I was introduced to the XIX by a friend who was an engineer.
The XIX is an innovative and well-researched patent application that, although initially marketed as a system for storing and processing data in a database, was actually developed as a tool for computing data, rather than as a data storage system.
In a nutshell, the Xix has a single central computer that can store and process data and other types of information.
It was initially developed by IBM for the IBM PC.
In contrast, the first patent application for the XI, which is also known as a “supercomputer”, was created by the German company Erlang.
Both applications were filed in 1976.
Erlang is also the first company to be awarded the US patent 8,948,857 (1976 patent 8-948-857).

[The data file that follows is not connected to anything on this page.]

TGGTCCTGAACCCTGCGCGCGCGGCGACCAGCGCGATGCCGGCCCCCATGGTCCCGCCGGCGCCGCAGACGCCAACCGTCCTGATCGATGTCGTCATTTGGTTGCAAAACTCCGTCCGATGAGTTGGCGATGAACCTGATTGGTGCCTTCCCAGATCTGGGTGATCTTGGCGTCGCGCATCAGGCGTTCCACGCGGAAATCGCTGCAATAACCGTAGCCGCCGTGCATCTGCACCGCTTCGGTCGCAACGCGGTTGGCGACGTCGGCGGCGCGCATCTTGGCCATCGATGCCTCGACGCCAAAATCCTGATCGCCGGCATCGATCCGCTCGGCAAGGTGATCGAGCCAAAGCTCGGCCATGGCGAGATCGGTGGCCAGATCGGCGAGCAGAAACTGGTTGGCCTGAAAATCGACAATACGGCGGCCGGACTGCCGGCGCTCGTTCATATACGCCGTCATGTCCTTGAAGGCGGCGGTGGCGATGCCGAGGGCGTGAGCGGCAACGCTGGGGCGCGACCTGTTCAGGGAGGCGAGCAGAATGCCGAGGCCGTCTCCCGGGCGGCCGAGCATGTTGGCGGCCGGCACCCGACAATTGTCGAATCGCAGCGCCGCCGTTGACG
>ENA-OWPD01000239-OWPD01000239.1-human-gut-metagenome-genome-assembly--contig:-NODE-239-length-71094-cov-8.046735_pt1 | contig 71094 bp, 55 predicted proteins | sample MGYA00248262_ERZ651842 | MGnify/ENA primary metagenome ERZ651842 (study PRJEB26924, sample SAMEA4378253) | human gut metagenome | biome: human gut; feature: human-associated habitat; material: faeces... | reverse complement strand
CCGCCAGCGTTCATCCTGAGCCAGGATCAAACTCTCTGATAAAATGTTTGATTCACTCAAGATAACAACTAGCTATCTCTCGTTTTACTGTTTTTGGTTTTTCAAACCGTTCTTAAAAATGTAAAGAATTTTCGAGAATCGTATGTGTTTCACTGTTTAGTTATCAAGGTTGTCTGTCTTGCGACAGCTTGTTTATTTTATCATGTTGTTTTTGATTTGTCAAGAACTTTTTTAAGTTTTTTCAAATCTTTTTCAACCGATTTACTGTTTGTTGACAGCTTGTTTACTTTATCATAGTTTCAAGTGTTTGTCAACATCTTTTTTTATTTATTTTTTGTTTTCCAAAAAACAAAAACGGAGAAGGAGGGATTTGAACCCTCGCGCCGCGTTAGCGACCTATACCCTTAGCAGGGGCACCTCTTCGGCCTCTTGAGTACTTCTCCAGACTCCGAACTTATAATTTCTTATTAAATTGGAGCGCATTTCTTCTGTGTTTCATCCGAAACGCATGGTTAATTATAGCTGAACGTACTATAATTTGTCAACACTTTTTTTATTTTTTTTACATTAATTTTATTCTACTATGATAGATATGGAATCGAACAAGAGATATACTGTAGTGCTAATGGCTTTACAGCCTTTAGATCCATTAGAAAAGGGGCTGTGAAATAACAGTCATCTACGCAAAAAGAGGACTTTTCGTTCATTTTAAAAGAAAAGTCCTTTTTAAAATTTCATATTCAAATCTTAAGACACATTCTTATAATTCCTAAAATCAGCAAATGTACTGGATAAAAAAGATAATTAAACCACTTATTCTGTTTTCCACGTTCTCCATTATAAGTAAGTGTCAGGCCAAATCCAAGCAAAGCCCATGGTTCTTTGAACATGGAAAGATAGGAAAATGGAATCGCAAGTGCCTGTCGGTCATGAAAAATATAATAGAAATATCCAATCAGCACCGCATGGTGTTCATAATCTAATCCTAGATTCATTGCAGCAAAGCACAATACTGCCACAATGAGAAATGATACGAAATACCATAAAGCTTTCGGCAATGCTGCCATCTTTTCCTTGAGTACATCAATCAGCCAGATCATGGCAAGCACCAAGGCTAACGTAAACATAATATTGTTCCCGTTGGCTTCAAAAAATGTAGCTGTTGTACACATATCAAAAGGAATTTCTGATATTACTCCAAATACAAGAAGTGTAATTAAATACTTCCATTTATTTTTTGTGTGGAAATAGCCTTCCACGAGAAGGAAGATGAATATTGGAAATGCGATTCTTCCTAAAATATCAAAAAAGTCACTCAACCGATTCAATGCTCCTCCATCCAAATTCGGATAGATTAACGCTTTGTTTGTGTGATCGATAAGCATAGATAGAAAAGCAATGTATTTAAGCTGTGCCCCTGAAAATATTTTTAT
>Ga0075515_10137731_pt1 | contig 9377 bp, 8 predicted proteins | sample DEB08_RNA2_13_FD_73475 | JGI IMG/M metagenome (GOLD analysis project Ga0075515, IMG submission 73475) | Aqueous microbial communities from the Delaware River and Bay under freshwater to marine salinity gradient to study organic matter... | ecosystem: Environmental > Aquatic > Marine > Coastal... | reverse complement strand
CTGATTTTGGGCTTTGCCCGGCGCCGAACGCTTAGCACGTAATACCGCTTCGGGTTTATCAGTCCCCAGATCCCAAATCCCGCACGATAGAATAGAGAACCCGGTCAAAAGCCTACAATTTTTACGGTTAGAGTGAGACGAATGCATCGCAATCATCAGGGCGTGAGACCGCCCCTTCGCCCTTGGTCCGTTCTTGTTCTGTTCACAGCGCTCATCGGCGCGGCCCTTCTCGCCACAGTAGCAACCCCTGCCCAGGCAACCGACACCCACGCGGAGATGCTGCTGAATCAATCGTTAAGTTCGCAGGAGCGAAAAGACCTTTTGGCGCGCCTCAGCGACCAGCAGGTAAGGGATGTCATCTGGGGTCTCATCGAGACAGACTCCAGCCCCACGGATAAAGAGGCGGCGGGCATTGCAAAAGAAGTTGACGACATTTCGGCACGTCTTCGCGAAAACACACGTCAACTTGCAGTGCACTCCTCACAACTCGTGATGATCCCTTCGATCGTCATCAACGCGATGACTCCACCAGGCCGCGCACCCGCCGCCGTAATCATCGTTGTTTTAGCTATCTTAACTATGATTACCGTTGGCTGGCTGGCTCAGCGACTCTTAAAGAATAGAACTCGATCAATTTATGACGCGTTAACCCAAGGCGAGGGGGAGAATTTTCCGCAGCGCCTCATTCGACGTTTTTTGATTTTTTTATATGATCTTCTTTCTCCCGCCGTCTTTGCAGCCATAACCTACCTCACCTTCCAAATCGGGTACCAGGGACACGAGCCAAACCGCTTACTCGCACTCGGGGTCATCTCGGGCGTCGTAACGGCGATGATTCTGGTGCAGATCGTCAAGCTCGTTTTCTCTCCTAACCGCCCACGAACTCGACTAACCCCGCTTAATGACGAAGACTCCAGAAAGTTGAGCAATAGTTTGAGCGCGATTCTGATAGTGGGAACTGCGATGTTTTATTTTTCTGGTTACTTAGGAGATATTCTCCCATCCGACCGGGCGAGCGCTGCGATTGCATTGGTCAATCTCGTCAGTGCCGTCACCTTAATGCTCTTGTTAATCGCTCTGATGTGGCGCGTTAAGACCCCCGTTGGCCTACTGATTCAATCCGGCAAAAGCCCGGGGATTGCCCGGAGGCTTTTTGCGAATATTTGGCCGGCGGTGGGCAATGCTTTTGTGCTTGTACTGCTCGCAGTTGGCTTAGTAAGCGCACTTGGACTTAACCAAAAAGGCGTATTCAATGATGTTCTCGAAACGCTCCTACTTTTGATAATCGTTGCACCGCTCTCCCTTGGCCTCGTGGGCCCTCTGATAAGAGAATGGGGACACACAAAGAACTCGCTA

It is the first computer that IBM has designed and built itself.
Although the XIII was designed for IBM’s original PC, it is the XIV that will be the main computing platform for the first generation of personal computers.
This article explains how the XII came to be and why it is still so important today.
For further reading on the XVI and the XVII, see the following links: XVI – IBM’s first personal computer, and its successor, the IBM II: IBM, IBM’s early personal computer and the history of computing article XIX – IBM II patent applications for the main processor and memory and a number of related systems (1977) XVIII – IBM XIX applications (1977), first generation (1977 and 1977) XXIX – XIX application (1976)